Your Inside View to the Strategies and
Activities of the Conservative Movement in Washington
Activities at the October 5 Stanton foreign affairs meeting chaired by Amy Moritz of The National Center for Public Policy Research
Ambassador Maleeha Lohdi of Pakistan reviewed U.S.-Pakistan relations, focusing particularly on U.S.-Pakistan cooperation during the Afghanistan war and on an effort presently being spearheaded by Senator Hank Brown (R-CO) to amend the 1985 Pressler Amendment so that the United States might 1) increase anti-terrorism and anti-narcotics trafficking cooperation and 2) release $368 million worth of impounded low-tech U.S. military equipment Pakistan purchased and paid for in 1990. The Pressler Amendment was designed to retard development of nuclear weapons by Pakistan and India, but its provisions cover only Pakistan. "You sanctioned us whereas you left India off the hook," said Ambassador Lohdi, "nonetheless, we respected our relationship." The Ambassador described how Pakistan has responded to U.S. calls for support, voting with the U.S. in the United Nations far more than India and responding to U.S. calls for international peacekeeping troops to such a degree that Pakistan is now the #2 contributing nation of peacekeeping troops and was the nation suffering the highest amount of peacekeeper casualties in the U.S.-led operation in Somalia. "The object of the Pressler Amendment may have been noble," the Ambassador continued, "but it has ended up as an impediment to nuclear non-proliferation." The Ambassador said Pakistan has "the technical capability to produce a nuclear weapon" but has not done so because "we wanted to demonstrate responsibility."
Activities at the October 11 and 4 Wednesday Strategy Lunches chaired by Paul Weyrich of the Free Congress Foundation and House Majority Whip Tom DeLay (R-TX).
Rep. John Shaddegg (R-AZ) reported on his Endangered Species Recovery and Conservation Incentive Act (H.R. 2364), saying that the Endangered Species Act as currently constituted poisons the atmosphere between people and species and creates the concept of "shoot, shovel and shut up." His bill is an alternative: a 100% incentive-based approach which provides tax benefits to Americans who protect endangered species on their property. The bill, he said, would protect both species and small property owners, not one at the expense of the other. Contact Jason Whiting at 202/225-3361.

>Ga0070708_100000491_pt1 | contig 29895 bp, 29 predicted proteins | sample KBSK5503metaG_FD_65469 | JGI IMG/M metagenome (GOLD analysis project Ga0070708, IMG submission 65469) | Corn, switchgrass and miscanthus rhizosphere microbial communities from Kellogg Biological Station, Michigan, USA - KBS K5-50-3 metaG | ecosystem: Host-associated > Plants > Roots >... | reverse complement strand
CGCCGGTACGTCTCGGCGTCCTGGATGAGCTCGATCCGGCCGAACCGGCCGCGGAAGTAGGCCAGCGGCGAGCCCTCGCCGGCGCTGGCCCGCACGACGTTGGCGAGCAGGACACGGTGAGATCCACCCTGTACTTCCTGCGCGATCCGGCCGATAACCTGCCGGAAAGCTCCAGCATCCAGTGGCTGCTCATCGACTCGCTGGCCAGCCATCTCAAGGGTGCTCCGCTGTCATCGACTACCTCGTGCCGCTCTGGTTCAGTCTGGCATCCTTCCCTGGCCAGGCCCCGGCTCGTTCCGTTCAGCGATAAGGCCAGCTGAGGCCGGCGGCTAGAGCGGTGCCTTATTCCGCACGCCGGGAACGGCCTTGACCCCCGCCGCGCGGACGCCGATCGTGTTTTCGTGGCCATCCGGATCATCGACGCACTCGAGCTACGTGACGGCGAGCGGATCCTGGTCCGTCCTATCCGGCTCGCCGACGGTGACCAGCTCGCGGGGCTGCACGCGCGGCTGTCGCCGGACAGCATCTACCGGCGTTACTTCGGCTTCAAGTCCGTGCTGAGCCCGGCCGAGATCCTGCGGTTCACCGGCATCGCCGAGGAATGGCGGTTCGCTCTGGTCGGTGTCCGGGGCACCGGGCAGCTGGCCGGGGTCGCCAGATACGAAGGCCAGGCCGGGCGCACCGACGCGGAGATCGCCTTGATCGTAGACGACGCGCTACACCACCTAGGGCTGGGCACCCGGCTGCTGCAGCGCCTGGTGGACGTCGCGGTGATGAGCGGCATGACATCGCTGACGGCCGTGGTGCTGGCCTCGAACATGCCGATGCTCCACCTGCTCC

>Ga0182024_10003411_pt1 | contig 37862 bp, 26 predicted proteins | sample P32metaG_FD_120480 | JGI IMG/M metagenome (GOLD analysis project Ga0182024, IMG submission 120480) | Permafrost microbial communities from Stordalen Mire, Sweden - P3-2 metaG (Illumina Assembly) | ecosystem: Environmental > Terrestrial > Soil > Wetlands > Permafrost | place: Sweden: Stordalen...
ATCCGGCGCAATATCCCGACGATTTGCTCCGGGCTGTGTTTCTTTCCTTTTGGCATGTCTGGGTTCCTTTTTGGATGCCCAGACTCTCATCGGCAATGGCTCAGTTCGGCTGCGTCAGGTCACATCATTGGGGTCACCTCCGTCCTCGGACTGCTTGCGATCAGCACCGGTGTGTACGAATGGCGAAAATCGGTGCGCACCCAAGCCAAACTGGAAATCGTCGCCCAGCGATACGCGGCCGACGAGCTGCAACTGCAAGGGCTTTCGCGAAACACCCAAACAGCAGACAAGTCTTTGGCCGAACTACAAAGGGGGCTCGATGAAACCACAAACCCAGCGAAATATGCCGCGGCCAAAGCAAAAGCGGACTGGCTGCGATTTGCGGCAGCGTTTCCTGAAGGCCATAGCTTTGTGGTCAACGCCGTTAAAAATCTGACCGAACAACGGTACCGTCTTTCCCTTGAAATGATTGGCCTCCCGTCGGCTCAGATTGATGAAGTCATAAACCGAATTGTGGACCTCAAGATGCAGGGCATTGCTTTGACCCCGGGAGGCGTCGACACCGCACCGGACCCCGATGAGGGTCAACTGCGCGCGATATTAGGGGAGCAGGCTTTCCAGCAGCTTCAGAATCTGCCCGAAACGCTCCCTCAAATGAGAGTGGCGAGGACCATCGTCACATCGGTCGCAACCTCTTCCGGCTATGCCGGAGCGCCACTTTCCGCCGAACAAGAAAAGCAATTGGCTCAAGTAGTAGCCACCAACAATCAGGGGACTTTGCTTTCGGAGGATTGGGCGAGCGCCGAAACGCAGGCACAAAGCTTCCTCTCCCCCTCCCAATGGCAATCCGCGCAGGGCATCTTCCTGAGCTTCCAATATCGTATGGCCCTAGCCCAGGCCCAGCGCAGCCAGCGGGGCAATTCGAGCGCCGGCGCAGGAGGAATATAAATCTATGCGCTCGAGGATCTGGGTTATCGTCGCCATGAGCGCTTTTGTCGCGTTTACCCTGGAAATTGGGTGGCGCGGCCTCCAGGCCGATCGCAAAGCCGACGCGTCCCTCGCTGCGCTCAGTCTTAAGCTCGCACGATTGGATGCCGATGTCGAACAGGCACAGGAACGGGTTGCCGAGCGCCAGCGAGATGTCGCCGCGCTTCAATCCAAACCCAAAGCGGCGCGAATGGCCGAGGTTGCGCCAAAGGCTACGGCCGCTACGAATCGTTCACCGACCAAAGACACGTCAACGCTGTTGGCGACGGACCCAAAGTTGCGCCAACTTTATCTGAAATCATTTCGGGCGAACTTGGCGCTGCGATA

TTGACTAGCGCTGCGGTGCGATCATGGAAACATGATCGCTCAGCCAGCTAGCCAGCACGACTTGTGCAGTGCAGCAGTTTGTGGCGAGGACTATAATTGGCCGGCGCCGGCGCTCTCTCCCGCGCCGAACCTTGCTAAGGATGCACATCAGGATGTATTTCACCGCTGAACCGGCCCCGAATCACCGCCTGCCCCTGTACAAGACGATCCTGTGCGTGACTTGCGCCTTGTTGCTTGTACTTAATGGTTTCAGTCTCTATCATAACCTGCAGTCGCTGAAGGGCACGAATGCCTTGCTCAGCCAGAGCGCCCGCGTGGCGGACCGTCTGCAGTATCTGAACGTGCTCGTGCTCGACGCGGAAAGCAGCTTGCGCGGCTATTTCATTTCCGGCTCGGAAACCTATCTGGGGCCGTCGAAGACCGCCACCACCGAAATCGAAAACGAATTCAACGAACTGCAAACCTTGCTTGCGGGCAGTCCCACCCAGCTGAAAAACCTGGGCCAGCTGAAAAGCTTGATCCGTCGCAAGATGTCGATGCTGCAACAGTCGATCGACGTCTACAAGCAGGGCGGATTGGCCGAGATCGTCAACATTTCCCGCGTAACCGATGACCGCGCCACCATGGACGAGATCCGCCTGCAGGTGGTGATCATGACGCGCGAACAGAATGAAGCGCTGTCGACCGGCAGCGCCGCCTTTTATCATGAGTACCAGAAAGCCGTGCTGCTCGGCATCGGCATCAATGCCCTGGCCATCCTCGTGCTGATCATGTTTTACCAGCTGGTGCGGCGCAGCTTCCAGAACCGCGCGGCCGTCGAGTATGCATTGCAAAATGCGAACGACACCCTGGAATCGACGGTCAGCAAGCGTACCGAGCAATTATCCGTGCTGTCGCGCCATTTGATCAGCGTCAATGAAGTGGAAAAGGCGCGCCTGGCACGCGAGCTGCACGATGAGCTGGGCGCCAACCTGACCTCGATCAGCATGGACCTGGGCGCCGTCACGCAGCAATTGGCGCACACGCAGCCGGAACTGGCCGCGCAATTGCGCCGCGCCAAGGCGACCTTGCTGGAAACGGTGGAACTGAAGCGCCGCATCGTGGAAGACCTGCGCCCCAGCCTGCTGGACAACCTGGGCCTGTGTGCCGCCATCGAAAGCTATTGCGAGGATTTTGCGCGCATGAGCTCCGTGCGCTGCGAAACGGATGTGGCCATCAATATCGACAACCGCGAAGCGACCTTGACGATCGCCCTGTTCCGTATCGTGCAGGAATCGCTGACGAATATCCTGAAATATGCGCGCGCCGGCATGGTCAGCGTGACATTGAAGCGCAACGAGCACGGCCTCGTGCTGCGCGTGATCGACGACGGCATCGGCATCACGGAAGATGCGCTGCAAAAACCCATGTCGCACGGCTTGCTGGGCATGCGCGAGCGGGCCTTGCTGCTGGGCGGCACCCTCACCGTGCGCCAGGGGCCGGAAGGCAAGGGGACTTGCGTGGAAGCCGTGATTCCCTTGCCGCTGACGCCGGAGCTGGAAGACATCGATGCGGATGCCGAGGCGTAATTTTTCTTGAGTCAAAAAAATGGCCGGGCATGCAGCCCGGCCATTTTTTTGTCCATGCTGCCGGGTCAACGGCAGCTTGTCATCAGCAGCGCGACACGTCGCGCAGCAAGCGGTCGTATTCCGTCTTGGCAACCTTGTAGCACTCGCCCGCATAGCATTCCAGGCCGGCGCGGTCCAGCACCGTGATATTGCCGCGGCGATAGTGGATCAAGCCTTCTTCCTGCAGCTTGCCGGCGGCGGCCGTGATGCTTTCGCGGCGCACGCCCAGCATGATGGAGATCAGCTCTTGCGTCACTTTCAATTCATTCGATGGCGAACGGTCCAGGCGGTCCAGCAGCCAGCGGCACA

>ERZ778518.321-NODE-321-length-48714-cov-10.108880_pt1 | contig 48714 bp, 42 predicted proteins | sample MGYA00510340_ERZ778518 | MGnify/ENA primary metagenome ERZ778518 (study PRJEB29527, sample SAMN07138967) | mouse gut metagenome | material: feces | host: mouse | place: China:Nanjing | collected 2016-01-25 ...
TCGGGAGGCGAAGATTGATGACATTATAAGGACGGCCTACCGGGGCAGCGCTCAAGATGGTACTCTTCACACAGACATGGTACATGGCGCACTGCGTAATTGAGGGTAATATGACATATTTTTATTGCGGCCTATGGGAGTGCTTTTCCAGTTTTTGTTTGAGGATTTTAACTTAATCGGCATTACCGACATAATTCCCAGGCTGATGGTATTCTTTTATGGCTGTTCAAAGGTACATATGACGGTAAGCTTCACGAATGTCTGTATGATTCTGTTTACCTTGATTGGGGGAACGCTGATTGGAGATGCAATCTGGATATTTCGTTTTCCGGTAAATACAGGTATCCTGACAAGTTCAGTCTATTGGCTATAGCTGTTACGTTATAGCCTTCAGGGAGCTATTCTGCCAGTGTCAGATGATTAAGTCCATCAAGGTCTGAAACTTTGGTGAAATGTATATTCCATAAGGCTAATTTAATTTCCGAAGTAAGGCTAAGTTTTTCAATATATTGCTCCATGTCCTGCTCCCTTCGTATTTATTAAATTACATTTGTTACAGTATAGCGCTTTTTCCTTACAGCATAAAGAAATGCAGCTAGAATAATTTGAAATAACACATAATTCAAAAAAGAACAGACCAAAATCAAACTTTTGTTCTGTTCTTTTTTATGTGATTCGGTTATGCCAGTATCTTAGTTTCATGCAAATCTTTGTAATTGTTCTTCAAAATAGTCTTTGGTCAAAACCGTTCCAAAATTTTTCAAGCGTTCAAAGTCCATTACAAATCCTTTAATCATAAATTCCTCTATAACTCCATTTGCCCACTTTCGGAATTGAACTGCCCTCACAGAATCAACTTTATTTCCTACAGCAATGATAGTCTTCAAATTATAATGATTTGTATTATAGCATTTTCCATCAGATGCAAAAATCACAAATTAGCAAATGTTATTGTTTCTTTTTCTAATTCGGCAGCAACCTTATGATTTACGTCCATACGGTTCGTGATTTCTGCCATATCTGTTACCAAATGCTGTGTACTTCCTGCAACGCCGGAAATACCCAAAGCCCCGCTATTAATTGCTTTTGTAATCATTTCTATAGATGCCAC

Rep. David McIntosh (R-IN) reviewed the intense opposition federally-funded groups are mounting to the House proposal, passed as part of the Treasury Appropriations bill and currently in conference committee, to ban giving federal grants to any group that spends more than 5% of its resources on lobbying the Congress. McIntosh reasserted his view that federal grants should be used for charitable work, not lobbying, and distributed a two-page statement and several news articles. Contact Rep. McIntosh via Chris Jones at 202/225-3021.
Tom Edmonds, former President of the American Association of Political Consultants, analyzed Senator John McCain (R-AZ)'s campaign finance reform bill (S. 1219), saying the bill "cripples everybody else but leaves organized labor strong" and "it makes sure the Socialist Party candidate has as much money as the Republican candidate." Edmonds also called provisions that TV stations would have to give free air time to candidates "ridiculous." Contact Tom Edmonds at 202/371-0110.